We talked a bit ago in our piece "Are Tariffs a Black Swan" about the effect tariffs have had on soybean prices, causing them to fall about -20% from their levels in the spring, but haven't had a chance to get back into that debate after Mr. Trump announced a plan to make up for the roughly $11 billion hole he created in prices of soybeans, corn, and wheat - with a farm subsidy worth $12 billion. Here's the announcement direct from the USDA:
U.S. Secretary of Agriculture Sonny Perdue today announced that the U.S. Department of Agriculture (USDA) will take several actions to assist farmers in response to trade damage from unjustified retaliation. President Trump directed Secretary Perdue to craft a short-term relief strategy to protect agricultural producers while the Administration works on free, fair, and reciprocal trade deals to open more markets in the long run to help American farmers compete globally. Specifically, USDA will authorize up to $12 billion in programs, which is in line with the estimated $11 billion impact of the unjustified retaliatory tariffs on U.S. agricultural goods. These programs will assist agricultural producers to meet the costs of disrupted markets.
It seems backwards to cause a price drop with tariffs and then try and fix it with a bailout to the farmers, but we won't wade too deep into those political waters. But what we will say is that $12 billion to farmers isn't all that big of a deal compared to what they already get. Here's Chris Edwards and stats from the EWG Farm Subsidy Database:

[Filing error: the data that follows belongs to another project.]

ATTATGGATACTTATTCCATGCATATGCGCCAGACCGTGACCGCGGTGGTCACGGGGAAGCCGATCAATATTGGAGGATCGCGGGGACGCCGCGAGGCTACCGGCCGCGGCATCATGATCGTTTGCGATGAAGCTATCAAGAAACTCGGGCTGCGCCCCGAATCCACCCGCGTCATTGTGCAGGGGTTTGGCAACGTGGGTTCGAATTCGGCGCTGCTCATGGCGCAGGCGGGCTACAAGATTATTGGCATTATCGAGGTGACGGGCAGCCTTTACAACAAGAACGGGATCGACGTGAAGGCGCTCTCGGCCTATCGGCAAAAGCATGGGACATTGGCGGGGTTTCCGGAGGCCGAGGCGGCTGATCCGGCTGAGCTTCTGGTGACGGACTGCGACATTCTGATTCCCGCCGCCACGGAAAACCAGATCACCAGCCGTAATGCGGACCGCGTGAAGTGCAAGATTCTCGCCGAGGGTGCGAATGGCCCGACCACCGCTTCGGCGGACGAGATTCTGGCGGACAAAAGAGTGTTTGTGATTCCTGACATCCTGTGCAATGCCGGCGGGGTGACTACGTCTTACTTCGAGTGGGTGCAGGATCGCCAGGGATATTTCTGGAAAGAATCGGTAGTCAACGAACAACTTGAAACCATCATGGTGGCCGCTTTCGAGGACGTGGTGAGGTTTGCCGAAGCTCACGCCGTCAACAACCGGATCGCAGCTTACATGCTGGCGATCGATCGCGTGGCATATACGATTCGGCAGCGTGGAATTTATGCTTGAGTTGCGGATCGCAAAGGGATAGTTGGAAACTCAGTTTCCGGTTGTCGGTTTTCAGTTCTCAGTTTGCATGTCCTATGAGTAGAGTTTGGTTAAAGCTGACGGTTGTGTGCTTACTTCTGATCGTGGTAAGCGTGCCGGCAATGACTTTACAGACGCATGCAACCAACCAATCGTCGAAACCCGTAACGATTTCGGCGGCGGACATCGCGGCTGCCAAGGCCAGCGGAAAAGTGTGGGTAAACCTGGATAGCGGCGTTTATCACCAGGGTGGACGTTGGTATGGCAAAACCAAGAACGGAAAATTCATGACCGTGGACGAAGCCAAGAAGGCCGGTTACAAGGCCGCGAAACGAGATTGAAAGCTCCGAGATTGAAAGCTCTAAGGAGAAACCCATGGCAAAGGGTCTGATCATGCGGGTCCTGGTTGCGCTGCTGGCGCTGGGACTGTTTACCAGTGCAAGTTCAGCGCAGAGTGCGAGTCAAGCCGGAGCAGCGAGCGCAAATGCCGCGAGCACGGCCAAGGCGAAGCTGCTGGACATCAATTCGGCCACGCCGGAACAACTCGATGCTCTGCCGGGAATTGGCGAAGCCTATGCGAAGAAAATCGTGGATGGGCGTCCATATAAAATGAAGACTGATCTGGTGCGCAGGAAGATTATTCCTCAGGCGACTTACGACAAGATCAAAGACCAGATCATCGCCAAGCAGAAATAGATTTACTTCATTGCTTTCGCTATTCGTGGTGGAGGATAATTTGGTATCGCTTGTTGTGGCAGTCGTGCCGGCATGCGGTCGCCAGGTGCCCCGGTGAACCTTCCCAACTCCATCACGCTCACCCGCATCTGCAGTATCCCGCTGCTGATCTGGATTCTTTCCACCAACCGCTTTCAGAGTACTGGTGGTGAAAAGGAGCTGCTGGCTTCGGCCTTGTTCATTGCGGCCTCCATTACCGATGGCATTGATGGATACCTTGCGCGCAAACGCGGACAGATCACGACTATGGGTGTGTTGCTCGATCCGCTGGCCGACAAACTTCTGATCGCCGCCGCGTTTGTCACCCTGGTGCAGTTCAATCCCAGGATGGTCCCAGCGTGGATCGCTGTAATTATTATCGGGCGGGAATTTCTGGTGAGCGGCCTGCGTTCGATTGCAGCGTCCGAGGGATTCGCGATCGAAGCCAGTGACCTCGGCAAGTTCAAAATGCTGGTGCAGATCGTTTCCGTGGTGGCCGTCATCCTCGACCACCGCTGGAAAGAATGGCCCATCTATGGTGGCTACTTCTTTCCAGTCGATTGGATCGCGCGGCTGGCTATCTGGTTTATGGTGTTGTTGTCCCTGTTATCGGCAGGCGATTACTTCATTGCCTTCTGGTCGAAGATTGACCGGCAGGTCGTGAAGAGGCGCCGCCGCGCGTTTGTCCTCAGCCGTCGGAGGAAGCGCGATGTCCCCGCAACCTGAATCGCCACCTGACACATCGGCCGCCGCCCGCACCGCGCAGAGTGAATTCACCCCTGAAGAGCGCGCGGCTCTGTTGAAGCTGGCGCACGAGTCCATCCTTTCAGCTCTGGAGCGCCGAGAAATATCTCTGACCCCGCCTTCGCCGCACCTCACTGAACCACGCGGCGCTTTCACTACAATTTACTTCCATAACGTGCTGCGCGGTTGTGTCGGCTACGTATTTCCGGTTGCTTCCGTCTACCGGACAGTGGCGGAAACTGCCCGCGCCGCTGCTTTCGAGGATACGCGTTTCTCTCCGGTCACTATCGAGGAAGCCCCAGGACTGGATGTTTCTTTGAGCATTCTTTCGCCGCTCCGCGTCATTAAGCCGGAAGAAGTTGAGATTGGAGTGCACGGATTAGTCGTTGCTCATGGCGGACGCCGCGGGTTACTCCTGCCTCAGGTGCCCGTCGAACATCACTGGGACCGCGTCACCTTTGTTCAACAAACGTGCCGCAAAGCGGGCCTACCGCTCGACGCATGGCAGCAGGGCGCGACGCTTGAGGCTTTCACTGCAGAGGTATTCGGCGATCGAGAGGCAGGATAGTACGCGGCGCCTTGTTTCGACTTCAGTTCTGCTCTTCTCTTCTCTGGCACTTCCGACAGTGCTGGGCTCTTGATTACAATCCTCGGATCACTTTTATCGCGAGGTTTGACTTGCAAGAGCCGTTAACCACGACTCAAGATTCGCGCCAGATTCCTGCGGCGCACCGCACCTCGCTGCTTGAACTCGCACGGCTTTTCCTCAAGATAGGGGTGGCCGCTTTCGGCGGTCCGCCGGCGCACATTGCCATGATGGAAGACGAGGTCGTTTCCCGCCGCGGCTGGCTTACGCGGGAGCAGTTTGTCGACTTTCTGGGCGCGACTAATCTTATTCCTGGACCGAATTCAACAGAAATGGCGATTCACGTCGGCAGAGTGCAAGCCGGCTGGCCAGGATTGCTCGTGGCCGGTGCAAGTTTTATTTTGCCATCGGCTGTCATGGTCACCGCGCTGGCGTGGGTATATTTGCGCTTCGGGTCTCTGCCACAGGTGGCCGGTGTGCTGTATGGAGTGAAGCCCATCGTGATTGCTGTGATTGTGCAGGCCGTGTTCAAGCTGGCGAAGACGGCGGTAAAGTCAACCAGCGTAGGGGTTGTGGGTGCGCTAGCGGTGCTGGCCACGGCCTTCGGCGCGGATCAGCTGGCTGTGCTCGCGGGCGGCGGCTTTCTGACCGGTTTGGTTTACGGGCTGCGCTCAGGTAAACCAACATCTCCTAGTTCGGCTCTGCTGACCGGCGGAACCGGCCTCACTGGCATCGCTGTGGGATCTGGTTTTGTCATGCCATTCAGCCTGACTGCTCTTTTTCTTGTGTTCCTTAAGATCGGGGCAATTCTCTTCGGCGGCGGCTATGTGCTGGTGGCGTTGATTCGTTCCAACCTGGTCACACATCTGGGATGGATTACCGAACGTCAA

The federal government spends more than $20 billion a year on subsidies for farm businesses. About 39 percent of the nation's 2.1 million farms receive subsidies, with the lion's share of the handouts going to the largest producers of corn, soybeans, wheat, cotton, and rice.
That's a lot of billions over the past 21 years, and especially to corn producers - which fuels infographics such as this one saying maybe we shouldn't be causing so much cheap food to be produced via subsidized corn.
Whether or not these huge subsidies are good or bad for our bodies, for our environment, and for our farmers, we'll leave up to political debate. But one thing's for certain, they have an impact on markets via the Econ 101 concepts of supply and demand, with a subsidy causing artificial demand for certain crops over others. The current $12 billion offer from Trump doesn't seem to have gone anywhere yet, but it will be interesting to see what it does to prices if it indeed does get enacted. In the meantime, soybeans did bounce a little on the bailout news, although they are still down significantly from the pre-tariff levels.
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